Pan of SteelMay 15, 2008 · psu · 5 minute read
Food and Drink
Everyone has their favorite pans. Mine are restaurant-style aluminum non-stick pans. I’ve used these for years, generally just buying another one when the coating on whichever one I had started to go south. The pans are durable (except for the coatings) and perfect for lazy people like me who don’t like cleaning frying pans. They are also really good for cooking eggs. Always important.
Lately though, I’ve started to think that maybe I’ve been too lazy if such a thing is possible. A lot of people have been expressing worries about those non-stick coatings burning off and poisoning the air and your food. I think such worries are probably overblown, but it did get me to thinking that I should perhaps restrict my use of the Teflon pans to medium/low heat work and find something better for sauté jobs and that “sear in pan then roast in oven” dance that I enjoy so much.
So I started looking around. The natural first thing to try would be cast iron, but I can’t go there. My hands are too tired and wussy, beat up as they are from twenty years of supporting my computer work at the keyboard. The weight of the iron pans is just too much overhead.
Everyone seems to love those All-Clad stainless pans. I love the medium sized soup pots for making, well, soups and stuff.
So at the last All-Clad sale I picked up a sauté pan to see how it works. It did not make me happy. What I found is that there is a curious psychological problem with stainless pans. People want to keep them shiny. So they are really designed to stay shiny rather than actually cook at high heats and in the oven. Get the oil too hot and you get a brown polymerized mess permanently bonded to your previously shiny silver pan. And unlike a nice steel pan, this brown mess does you no good. Everything just continues to stick to it and you are left to stand over the sink and scrub it off with powder so that even if the food sticks, at least it sticks to a shiny silver pan. This is too much overhead for my lazy self. I could care less what the pan looks like as long as it does its job well, and what I found is that a stainless frying pan is just too frustrating.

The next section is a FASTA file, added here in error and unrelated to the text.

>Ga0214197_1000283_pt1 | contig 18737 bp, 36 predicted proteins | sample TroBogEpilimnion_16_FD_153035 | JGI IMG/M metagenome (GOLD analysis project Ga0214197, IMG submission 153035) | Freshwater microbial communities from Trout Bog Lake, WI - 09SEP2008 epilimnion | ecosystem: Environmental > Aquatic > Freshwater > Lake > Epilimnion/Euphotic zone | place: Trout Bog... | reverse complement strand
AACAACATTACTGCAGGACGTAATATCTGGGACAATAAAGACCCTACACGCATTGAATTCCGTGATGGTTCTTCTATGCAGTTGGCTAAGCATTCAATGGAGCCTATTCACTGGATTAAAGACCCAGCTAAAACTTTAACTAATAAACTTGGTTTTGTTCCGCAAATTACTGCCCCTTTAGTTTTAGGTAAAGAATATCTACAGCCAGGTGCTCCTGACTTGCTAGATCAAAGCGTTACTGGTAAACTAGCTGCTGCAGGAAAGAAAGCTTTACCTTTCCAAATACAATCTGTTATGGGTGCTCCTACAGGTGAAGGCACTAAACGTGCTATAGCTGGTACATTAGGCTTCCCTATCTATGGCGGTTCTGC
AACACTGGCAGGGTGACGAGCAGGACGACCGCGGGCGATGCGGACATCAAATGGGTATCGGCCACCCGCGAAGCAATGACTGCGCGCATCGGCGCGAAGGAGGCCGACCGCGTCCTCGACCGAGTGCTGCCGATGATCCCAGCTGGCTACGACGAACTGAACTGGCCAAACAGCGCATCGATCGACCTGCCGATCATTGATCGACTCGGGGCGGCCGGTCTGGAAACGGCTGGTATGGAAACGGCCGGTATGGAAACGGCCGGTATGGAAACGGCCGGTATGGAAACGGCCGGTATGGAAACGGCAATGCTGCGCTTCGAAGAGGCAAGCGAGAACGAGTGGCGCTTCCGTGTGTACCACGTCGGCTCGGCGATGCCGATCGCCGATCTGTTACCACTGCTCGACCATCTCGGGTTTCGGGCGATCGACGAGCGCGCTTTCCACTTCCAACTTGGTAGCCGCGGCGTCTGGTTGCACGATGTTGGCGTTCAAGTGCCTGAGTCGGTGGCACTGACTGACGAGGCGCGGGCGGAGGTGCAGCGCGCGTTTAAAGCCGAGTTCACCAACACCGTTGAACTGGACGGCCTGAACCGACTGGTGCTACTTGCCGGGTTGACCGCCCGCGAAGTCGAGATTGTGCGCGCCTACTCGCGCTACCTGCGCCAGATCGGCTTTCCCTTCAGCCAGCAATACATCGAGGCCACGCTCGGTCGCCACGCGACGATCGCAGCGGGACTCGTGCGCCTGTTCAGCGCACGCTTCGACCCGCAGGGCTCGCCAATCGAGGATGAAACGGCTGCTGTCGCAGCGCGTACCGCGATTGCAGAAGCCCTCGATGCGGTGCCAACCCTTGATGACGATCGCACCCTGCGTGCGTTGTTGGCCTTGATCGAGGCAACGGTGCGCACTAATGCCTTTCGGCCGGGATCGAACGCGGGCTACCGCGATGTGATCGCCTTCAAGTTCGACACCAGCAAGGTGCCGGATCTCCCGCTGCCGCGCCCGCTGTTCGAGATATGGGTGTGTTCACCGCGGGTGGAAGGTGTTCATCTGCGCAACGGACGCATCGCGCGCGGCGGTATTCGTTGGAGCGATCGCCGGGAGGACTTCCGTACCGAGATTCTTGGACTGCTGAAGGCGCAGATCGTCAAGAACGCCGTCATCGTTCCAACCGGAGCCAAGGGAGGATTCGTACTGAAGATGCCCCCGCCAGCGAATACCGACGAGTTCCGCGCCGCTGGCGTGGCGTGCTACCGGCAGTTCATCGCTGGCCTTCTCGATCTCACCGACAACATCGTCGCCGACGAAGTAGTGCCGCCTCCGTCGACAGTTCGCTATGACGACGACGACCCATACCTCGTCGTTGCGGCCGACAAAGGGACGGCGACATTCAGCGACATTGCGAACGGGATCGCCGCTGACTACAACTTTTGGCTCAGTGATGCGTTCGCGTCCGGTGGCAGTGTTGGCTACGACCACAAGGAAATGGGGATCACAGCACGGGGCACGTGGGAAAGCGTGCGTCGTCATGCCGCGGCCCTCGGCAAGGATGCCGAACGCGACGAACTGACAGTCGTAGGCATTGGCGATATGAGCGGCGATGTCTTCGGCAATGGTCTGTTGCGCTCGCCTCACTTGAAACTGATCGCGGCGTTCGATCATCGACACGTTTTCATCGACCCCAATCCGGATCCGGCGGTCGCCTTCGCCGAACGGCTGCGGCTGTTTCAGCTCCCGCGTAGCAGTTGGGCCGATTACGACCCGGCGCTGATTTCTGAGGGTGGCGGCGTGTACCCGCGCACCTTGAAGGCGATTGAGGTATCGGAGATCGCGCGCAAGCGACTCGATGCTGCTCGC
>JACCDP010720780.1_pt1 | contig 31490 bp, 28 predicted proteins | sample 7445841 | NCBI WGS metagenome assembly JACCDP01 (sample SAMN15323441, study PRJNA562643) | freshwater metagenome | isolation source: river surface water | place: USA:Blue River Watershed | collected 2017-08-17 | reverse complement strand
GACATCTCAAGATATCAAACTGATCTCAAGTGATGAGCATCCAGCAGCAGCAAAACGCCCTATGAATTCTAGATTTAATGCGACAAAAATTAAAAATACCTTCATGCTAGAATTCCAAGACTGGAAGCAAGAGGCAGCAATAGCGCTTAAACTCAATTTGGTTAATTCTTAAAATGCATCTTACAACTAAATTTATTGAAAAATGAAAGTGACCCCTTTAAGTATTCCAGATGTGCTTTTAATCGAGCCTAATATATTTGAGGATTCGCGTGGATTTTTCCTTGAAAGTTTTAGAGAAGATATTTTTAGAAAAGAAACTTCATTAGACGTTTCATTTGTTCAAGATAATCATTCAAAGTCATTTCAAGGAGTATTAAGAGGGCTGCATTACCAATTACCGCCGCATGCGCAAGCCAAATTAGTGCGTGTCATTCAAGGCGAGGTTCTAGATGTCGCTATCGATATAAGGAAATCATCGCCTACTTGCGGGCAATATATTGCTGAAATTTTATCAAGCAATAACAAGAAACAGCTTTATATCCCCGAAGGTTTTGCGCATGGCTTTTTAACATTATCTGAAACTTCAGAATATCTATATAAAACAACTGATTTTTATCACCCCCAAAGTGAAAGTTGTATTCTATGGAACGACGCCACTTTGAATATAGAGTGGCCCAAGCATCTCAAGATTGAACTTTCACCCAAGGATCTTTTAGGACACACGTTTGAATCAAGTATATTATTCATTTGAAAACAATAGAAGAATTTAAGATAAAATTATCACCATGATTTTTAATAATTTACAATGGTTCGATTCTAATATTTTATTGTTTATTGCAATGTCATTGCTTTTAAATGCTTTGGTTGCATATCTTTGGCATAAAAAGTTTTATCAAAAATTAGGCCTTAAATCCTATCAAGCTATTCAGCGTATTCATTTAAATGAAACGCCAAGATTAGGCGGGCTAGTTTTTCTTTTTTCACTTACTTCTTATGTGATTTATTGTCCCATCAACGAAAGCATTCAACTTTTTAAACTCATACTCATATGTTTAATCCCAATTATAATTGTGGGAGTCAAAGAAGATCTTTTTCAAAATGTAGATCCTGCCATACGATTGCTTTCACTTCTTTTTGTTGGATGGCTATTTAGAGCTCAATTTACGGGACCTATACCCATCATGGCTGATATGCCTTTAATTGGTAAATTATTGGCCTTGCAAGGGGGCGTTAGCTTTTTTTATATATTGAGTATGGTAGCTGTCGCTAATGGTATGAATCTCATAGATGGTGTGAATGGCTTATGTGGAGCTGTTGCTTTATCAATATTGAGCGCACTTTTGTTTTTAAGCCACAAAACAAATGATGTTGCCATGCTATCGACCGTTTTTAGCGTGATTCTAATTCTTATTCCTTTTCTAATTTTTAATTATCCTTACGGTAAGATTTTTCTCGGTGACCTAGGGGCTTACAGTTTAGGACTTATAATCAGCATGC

Then a couple of weeks ago at Sur La Table, a place you should never go if you want to keep money in your pocket, I spied a pile of those De Buyer carbon steel pans. These were mentioned by many people as an excellent tool, especially for high heat work. So after due consideration, I picked one up.
It is almost too heavy, but not quite. So I put it on the stove and proceeded to burn some oil into it. For those who don’t know, what you do with steel (and cast iron) pans is to “season” them by getting them hot and brushing a thin film of oil in the bottom. Then you let the pan smoke for 10 or 20 minutes and bake this oil into the surface of the pan. The oil bonds with the metal and leaves a very nice non-sticky surface to cook on. It also makes the pan a delicious black/brown color on the inside which projects the idea that you are a bad-ass that cooks a lot:
For some reason, baked oil makes a carbon steel pan great and a stainless steel pan worthless. I looked into it but I don’t really know why. I assume it’s because the sticky oil just sits on top of the stainless pan’s surface rather than getting inside of it and doing some good.
In any case, after about a week of use and a few passes of seasoning I can say that this pan is nearly as good as my old Silverstone pans even for Silverstone pan stuff like eggs and omelets. And for pan-seared oven roasted steak on Mother’s Day, the thing is the perfect tool. It holds heat well enough to get the steak nice and crusty and leave the nice brown bits behind that you need for pan sauce. I could never really get that effect with my old pans, but I would usually shrug my shoulders and just live with it because I’m a lazy bastard.
Finally, since the food generally doesn’t stick, cleanup is easy. Just wipe it out with a paper towel, rinsing if needed. Then dry over heat on the stove and wipe a thin film of oil into the pan if you want.
Overall, a thumbs up. Be careful with the metal handles though. They get hot when the thing is in the oven.
If your local store does not have these pans, you can find them at Broadway Panhandler. Amazon also has pans made by an outfit called “World Cuisine” but I don’t know if they are the same. Internet opinion seems mixed.
The next thing for me to try will be the crepe pans… for pancakes and omelets.